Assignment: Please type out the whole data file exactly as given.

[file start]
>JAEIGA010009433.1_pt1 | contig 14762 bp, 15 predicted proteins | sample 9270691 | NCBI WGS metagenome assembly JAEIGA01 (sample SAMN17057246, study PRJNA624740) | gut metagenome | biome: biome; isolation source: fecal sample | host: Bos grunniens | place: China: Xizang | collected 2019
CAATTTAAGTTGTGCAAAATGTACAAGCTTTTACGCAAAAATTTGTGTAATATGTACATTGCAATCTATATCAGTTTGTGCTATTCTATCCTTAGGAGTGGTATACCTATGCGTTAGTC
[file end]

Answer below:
>JAEIGA010009433.1_pt1 | contig 14762 bp, 15 predicted proteins | sample 9270691 | NCBI WGS metagenome assembly JAEIGA01 (sample SAMN17057246, study PRJNA624740) | gut metagenome | biome: biome; isolation source: fecal sample | host: Bos grunniens | place: China: Xizang | collected 2019
CAATTTAAGTTGTGCAAAATGTACAAGCTTTTACGCAAAAATTTGTGTAATATGTACATTGCAATCTATATCAGTTTGTGCTATTCTATCCTTAGGAGTGGTATACCTATGCGTTAGTC